And it's also important to remember that courts are "courts of law." They're not debating societies or forums for public opinion.
In the US, that's the function of the legislature - not the judiciary.
(I like that!)
It's not just funny. It's true.
Courts work off a Q&A style procedure. You're allowed to ask a question, answer a question, or respond to the bench. You're not allowed to get into philosophical debates or make a speech. Try doing that and the judge will cut you off short. Do it one time too many and he'll also likely cut you off at the knees.
Courts are there to interpret the law - not to create new law. While it has happened from time to time, it's a controversial issue usually dubbed "legislating from the bench." And it's generally viewed as a violation of the doctrine of separation of powers.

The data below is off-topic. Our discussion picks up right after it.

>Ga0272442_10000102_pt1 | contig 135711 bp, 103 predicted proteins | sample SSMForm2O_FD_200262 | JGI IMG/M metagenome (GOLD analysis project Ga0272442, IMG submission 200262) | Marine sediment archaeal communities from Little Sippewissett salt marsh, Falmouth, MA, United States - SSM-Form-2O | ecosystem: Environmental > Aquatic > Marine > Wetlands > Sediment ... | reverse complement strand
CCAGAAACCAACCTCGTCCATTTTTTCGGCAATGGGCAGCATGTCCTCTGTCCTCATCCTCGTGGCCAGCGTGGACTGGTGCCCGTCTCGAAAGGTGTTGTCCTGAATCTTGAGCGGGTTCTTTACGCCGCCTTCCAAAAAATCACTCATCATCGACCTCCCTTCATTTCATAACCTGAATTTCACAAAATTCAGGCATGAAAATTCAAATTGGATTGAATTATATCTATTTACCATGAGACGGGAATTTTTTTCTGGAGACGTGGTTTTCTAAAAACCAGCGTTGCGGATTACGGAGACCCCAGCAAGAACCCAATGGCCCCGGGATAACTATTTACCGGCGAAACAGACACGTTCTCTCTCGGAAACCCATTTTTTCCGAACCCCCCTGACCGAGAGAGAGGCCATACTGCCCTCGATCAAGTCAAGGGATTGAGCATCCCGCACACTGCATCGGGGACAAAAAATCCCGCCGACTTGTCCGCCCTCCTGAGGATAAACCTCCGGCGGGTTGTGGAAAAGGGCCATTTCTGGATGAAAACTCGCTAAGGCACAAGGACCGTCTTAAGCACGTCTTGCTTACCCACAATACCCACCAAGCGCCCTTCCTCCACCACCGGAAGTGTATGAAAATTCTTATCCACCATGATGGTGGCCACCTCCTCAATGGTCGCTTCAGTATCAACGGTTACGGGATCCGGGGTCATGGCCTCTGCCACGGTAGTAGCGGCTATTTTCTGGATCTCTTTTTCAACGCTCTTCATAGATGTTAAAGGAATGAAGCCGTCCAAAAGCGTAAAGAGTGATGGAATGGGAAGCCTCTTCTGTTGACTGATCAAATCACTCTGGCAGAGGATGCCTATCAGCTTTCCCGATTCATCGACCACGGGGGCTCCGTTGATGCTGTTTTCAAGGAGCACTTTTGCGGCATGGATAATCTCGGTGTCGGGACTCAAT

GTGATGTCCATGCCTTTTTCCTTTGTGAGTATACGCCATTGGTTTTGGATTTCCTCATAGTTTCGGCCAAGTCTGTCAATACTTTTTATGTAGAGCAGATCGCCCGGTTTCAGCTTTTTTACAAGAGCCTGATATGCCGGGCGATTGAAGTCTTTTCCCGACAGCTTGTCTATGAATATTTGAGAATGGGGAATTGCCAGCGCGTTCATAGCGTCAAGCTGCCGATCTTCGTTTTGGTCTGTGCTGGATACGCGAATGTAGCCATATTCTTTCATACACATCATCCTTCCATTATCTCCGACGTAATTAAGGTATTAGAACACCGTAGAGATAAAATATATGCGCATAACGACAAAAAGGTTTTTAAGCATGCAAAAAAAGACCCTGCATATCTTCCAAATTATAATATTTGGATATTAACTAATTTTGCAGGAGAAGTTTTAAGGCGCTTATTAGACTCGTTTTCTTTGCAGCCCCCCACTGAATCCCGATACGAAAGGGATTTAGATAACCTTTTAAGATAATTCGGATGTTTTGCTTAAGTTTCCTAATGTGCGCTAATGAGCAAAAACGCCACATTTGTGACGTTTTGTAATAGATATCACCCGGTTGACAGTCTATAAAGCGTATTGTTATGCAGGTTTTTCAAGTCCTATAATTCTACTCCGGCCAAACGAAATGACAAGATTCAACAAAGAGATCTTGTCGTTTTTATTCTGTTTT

The Senate and Congress on the other hand are
debating societies in every sense of the word. Once you have the floor in either chamber you're free to wax as poetic and philosophical as you will for as long as you like. You're only limited by the stamina of your voice; the strength of your legs (you're required to stand when addressing the chair for obvious reasons); and possibly by the capacity of your bladder if you're male and over 50.
Read The Constitution of the United States for further details. Free copies of which can be found in wastebaskets conveniently located throughout the US Capitol Building and White House.